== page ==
|Implementing organisations||VITO (Vlaamse Instelling voor Technologisch Onderzoek) and ACMAD (African Centre for Meteorological Applications for Development)|
|Associated partner||City of Niamey|
|Period of implementation||04/2021-03/2023|
|Digital tools||Web-based platform, open data, data modeling|
|Sector||Climate Change, Urban resilience, Urban planning and Design|
|Contribution to SDGs|
What is the project aiming to achieve?
Around the globe, we are increasingly witnessing and experiencing the consequences of accelerated climate change. However, it seems that developing countries are often disproportionally affected compared to other – more industrialised – parts of the world. Several parts of the African continent and urban areas in particular are expected to gradually head towards a situation of so-called ‘deadly heat’, meaning a climatological situation in which human physiology is pushed beyond its limits in terms of natural cooling capacity. Naturally, such a situation could negatively affect the health of individuals or even entire risk-prone groups (e.g. the elderly, children, etc.) in urban and rural areas across Africa. Moreover, this ‘deadly heat’ will most likely have spill-over effects for the economy (e.g. decreased labour productivity) and for energy consumption (e.g. increased use and demand for cooling and air-condition systems).
Due to a lack of relevant and urban-specific climatological data, policy makers are faced with difficulties in finding the right policy measures in order to address this rising challenge and to enhance the resilience of urban areas. In order to better understand the challenge of climate change and of ‘deadly heat’ in particular, this project aims at providing urban climate change information for the city of Niamey, tailored to the needs of local authorities and civil society actors. By providing this information to several societal actors, the project also aims at stimulating and facilitating policy measures that enhance Niamey’s resilience in the face of urban climate change. Finally, the u-CLIP project has the ambition to scale up the use of the U-CLIP platform towards other cities across the African continent.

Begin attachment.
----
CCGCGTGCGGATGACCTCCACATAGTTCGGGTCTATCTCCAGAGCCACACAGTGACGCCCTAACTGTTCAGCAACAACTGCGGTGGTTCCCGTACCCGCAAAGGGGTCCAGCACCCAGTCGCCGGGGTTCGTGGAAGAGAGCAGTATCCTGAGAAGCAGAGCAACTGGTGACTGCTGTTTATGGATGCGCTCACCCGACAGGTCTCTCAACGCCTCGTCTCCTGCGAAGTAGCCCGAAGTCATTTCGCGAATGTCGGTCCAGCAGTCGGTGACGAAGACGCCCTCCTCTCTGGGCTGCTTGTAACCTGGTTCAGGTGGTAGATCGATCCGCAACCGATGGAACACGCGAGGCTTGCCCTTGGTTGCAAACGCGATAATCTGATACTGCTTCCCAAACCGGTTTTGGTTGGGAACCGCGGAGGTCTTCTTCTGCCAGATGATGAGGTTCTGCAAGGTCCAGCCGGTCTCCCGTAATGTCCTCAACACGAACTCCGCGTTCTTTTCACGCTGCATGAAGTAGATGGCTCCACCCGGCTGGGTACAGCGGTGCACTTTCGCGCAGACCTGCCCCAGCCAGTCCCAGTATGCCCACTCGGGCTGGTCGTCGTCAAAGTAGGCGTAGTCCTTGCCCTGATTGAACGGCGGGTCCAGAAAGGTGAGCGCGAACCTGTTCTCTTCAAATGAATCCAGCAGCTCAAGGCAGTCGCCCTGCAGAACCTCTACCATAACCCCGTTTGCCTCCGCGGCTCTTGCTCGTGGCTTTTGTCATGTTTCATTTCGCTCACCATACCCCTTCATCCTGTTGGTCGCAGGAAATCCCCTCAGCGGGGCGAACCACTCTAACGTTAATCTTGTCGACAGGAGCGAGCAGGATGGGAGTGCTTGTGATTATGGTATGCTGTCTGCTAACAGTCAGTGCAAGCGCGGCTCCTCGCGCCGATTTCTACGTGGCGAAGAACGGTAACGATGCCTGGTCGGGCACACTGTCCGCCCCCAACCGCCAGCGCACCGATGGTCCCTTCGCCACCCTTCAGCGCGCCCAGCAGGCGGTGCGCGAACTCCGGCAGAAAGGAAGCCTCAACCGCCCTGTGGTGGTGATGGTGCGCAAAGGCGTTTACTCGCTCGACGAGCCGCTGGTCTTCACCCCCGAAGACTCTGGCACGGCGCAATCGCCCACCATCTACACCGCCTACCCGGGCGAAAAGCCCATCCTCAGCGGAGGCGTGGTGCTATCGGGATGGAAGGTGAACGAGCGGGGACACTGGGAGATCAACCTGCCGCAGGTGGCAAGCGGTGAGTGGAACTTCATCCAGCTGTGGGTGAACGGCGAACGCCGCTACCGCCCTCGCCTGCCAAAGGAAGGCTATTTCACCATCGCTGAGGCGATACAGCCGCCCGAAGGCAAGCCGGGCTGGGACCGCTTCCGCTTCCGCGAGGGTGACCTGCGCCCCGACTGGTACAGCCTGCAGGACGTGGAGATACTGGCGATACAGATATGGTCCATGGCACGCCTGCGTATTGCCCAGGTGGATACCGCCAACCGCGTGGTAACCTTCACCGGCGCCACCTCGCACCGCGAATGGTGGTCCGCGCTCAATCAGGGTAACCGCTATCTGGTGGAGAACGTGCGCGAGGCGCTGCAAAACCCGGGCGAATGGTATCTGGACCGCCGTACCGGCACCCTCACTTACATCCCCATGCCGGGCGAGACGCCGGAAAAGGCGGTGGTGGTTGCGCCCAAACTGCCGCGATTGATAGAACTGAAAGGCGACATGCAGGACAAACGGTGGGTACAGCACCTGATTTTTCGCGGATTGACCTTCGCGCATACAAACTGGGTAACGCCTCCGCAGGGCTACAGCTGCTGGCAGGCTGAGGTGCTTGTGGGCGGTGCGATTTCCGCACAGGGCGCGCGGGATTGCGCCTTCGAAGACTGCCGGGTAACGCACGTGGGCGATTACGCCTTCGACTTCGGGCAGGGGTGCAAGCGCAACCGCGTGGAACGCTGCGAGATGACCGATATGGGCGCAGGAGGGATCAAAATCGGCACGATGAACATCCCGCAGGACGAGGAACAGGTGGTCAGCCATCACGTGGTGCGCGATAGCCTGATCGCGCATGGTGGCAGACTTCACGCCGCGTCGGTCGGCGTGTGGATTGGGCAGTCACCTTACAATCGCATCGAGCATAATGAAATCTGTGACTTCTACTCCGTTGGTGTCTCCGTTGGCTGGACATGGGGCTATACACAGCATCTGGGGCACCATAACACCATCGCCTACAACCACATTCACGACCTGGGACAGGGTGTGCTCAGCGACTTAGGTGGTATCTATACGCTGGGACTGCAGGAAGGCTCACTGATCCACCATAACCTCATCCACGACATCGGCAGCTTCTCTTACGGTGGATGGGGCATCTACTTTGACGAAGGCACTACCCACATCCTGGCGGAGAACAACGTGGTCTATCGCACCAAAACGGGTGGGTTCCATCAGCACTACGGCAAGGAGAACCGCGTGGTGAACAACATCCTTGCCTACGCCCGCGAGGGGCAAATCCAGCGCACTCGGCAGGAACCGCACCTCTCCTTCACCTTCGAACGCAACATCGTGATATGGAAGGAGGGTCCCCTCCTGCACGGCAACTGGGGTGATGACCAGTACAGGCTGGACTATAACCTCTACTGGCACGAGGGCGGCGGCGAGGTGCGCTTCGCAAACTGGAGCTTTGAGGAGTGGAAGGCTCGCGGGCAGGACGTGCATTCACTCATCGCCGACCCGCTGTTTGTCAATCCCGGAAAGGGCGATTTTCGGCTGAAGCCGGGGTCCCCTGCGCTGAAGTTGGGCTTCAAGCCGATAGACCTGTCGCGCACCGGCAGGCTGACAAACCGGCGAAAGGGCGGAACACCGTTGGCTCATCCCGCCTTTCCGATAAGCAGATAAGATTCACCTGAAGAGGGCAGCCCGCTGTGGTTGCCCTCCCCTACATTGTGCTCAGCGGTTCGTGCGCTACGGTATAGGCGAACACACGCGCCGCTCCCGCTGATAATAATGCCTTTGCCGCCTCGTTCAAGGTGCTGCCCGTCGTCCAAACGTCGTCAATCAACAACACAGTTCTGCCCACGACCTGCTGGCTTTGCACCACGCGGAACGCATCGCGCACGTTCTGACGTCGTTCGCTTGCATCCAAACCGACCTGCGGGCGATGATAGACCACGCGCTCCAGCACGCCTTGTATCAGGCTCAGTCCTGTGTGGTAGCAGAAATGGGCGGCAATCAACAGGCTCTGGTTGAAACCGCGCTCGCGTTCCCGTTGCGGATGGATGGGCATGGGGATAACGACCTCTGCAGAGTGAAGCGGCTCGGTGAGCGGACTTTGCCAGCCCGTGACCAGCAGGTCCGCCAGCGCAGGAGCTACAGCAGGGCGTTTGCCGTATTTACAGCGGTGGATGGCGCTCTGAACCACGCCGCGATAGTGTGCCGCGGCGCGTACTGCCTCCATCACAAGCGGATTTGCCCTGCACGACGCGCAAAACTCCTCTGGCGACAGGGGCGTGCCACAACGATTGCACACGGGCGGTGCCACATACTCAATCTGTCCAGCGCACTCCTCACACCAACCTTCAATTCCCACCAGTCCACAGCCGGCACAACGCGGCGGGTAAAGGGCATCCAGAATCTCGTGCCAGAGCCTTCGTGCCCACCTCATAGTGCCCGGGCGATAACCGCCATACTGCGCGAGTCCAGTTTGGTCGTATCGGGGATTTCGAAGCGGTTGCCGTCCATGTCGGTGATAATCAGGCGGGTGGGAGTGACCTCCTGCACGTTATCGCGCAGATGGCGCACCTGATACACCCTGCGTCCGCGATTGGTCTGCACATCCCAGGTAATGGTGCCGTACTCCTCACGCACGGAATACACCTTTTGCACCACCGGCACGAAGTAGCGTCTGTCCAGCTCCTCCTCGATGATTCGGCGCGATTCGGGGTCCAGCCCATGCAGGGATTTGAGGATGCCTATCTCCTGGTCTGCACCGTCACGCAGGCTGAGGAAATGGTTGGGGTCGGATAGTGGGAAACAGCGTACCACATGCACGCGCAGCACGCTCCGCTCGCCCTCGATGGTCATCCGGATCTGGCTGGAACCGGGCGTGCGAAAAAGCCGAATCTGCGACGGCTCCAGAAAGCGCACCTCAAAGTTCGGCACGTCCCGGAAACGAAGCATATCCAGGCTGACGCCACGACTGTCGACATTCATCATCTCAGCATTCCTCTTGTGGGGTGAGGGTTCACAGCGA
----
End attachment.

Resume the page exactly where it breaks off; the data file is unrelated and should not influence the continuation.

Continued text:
In order to increase the understanding of the issue and to facilitate the formulation of policy measures at urban level, the project will use a digital (web-based) open-data urban climate change information platform, called ‘u-CLIP’. Its data will be measured in a participatory way, meaning that the project aims to mobilise citizens to measure thermal stress using wet bulb globe temperature (WBGT) measurement devices. Moreover, u-CLIP will also consult existing regional climate data (CORDEX, etc.) to produce fine-scale urban climate change data for the near and remote future, using existing software (UrbClim).
The use of this innovative platform will undoubtedly contribute to achieving the project’s objective, which is to trigger climate action that leads to an enhanced climate resilience in the urban agglomeration of Niamey and – in the longer term – more cities across Africa.